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Social media can breed fleeting friends

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Charlie Bowen Charlie Bowen
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Charlie Bowen is a writer, teacher and web designer. He lives in Huntington.

Not long ago I overheard a conversation between two college students talking about their friends. Apparently before my eavesdropping had begun, the young man had questioned his companion about why she was friendly toward one of their mutual acquaintances.

“Well,” she said, with that “but-of-course” tone meant to end the discussion, “these are the friends I need at this point in my life.”

As they walked out of my earshot, I knew I would be pondering that comment for a while.

Was she saying she had collected her friends according to their usefulness to her at this stage of her development (young woman, seemingly single, college student, settled in urban West Virginia, perhaps looking for part-employment, full-time relationships, better living quarters, a ride to the grocery store, tips on automobile maintenance, etc.)?

Could we further infer that once a friend no longer filled one of her needs, he or she simply would be jettisoned, to be replaced with Friend 2.0?

We all have friends who come around only when they need something. After a while, we begin to wonder if a “friend” is truly how they see us. Aren’t we simply a weigh station on their journeys?

And I’ve begun to notice this behavior is especially common on social media. Someone may never launch a conversation, never contribute a comment, never share a link or a photo, but then suddenly drop by with a post that says, “Be sure to buy my book!” Or attend my concert. Or support my friend’s charity. Or buy my daughter’s Girl Scout cookies. And then the fly-by flies on, gone again until the next opportunity to promote some product, event or cause.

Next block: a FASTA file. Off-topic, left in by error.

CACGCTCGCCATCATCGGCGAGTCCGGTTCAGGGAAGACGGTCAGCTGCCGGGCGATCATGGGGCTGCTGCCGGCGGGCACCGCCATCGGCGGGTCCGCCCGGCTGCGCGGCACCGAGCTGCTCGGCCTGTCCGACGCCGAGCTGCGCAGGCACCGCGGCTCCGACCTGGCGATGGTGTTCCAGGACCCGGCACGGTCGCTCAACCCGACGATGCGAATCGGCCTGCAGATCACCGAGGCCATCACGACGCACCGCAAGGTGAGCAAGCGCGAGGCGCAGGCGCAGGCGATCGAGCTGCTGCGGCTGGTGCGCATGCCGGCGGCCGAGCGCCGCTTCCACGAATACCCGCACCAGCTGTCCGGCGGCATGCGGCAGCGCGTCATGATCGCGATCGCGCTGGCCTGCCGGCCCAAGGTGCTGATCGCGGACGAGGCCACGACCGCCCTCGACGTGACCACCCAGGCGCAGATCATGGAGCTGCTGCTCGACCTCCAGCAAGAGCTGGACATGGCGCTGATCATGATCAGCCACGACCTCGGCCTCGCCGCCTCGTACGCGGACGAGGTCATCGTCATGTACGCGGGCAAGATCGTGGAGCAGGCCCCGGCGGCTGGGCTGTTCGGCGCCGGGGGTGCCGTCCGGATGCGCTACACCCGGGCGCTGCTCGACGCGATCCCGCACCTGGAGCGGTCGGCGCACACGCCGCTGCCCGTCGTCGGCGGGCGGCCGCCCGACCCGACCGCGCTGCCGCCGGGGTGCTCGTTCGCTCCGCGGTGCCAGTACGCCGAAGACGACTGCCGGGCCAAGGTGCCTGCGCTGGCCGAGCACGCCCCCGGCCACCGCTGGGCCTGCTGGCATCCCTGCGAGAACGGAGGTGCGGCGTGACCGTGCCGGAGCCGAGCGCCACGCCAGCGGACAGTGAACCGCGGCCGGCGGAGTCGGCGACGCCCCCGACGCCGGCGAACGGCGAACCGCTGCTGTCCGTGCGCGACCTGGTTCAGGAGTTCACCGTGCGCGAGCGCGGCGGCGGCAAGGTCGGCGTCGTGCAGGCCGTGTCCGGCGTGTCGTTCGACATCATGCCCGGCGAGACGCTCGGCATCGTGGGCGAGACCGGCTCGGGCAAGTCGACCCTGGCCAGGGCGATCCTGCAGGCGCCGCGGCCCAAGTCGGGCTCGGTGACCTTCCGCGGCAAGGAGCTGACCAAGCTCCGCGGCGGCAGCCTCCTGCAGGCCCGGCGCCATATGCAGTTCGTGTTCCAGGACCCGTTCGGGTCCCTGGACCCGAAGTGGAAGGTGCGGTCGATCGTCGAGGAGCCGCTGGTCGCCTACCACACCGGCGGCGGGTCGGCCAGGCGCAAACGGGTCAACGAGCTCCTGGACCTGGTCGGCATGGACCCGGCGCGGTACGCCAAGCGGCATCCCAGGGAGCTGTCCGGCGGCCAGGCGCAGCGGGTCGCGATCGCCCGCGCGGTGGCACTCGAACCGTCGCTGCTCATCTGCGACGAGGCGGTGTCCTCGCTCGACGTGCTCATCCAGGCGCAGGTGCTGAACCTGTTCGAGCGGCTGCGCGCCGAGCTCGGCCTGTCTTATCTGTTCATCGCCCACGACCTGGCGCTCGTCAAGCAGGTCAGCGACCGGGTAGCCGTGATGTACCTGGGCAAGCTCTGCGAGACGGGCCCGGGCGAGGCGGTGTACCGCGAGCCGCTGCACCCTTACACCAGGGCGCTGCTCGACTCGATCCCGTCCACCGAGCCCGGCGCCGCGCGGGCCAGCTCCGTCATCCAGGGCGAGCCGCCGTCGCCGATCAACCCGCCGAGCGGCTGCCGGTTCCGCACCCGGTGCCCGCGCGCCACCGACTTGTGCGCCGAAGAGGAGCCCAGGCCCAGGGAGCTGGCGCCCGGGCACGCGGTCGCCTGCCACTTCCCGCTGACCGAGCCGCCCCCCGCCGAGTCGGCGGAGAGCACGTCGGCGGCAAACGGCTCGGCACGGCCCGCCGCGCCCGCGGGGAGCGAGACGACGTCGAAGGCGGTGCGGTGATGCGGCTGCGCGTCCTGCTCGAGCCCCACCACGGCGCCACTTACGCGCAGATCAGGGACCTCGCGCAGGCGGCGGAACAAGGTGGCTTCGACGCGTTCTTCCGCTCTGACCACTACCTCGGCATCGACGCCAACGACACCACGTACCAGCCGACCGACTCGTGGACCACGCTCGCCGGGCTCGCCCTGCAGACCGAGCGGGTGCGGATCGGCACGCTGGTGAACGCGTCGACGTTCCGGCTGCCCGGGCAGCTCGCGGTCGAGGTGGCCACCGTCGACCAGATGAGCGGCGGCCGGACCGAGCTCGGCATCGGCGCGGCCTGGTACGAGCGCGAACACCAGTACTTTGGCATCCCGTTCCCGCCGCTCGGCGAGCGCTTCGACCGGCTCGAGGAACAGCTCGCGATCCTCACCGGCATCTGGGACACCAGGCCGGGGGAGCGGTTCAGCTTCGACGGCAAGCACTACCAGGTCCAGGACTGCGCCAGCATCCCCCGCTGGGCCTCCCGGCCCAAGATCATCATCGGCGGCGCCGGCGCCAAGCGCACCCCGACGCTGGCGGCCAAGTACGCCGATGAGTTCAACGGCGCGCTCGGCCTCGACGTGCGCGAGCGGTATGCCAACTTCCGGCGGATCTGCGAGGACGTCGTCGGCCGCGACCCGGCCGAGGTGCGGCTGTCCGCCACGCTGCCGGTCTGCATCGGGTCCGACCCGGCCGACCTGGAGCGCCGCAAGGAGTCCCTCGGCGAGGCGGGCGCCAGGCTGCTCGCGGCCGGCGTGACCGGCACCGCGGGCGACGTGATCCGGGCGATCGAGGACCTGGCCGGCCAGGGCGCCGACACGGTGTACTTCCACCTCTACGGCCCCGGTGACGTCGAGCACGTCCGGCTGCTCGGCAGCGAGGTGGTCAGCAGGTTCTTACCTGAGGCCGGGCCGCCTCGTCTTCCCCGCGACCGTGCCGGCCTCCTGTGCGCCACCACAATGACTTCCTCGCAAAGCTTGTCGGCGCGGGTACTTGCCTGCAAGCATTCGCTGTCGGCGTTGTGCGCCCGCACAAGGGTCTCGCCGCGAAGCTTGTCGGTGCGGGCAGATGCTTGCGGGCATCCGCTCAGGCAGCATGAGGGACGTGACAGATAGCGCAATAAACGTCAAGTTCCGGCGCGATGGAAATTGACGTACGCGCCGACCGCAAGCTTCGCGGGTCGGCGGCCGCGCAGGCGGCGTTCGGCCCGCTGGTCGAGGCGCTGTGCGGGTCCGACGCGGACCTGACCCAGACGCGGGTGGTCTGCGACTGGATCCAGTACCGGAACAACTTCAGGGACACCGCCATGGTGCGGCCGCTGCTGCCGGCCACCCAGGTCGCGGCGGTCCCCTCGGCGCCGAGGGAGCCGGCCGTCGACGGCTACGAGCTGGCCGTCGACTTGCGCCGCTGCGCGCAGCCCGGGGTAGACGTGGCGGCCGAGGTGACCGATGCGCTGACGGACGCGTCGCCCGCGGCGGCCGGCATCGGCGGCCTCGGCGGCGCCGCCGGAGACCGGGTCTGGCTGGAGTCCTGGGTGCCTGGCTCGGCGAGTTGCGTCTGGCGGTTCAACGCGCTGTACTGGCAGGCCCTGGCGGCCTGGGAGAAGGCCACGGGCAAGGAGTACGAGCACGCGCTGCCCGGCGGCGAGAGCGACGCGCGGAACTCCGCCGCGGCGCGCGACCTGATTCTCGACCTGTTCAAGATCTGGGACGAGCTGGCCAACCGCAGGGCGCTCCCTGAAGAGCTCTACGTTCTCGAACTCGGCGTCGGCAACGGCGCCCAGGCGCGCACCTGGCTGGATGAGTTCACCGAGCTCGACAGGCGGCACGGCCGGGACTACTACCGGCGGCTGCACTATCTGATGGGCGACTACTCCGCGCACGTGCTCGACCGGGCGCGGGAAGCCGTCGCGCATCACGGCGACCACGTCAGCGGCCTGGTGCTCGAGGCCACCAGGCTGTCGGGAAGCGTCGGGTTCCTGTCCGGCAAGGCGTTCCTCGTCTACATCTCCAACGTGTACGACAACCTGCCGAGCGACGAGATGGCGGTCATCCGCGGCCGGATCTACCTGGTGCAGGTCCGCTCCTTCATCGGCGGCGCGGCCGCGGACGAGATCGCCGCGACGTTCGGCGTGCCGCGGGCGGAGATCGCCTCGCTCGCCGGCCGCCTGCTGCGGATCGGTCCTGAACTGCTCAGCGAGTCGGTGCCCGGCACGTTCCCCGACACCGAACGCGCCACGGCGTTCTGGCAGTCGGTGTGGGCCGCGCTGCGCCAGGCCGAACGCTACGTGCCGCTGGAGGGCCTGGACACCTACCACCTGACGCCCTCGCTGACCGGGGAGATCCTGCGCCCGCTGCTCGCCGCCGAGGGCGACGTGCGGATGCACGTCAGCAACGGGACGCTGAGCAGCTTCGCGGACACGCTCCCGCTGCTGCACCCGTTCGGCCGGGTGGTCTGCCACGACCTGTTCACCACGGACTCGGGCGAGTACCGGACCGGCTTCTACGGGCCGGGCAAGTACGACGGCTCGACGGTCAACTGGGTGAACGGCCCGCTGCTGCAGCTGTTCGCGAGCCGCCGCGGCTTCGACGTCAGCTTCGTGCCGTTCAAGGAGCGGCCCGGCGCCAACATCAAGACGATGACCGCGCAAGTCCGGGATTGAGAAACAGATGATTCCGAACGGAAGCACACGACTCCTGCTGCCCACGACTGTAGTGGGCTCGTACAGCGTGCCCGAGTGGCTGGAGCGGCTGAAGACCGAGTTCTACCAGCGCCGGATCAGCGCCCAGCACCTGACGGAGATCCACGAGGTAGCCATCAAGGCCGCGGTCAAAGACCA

And I’m left feeling so …. well, feeling what, actually? Used? No, not really, because I don’t know about you, but I almost never accept such invitations from lurking online phantoms. I just can’t put a name on the negative reaction I feel about this online equivalent to a robo-call.

If I delve a little deeper into my pique, I think I detect a little resentment on my part toward a perceived disrespect for the digital community. (And who appointed me to be cyber hall monitor is a topic for another time, I suppose.)

For now, though, am I seriously saying to these net-nobodies that, nope, I can’t pray for your grandmother’s speedy recovery until you first amuse me with videos of your cat chasing a red dot?

Uh-huh, okay, I agree that’s nuts, but what does make one acquaintance seem to be a legitimate member of our virtual community and another merely a computer-toting carpetbagger?

Since the earliest days of online interaction, there have been parallel streams of conversation on what makes for good networking. As early as the mid-1980s, “netizen” evolved as a portmanteau of the words Internet and citizen, and millions of words continue to be uploaded on the subject of good netizenship, with advice like:

DON’T TYPE IN ALL CAPS, unless you truly are SHOUTING.

Remember your grammar and spelling and keep shorthand to a minimum. (If u rite liek this lol ppl mite start 2 get mad lol.)

Don’t repost without checking the facts (even with those obviously true things, like my Alien Elvis Diet and Cancer Cure from The True Bible.)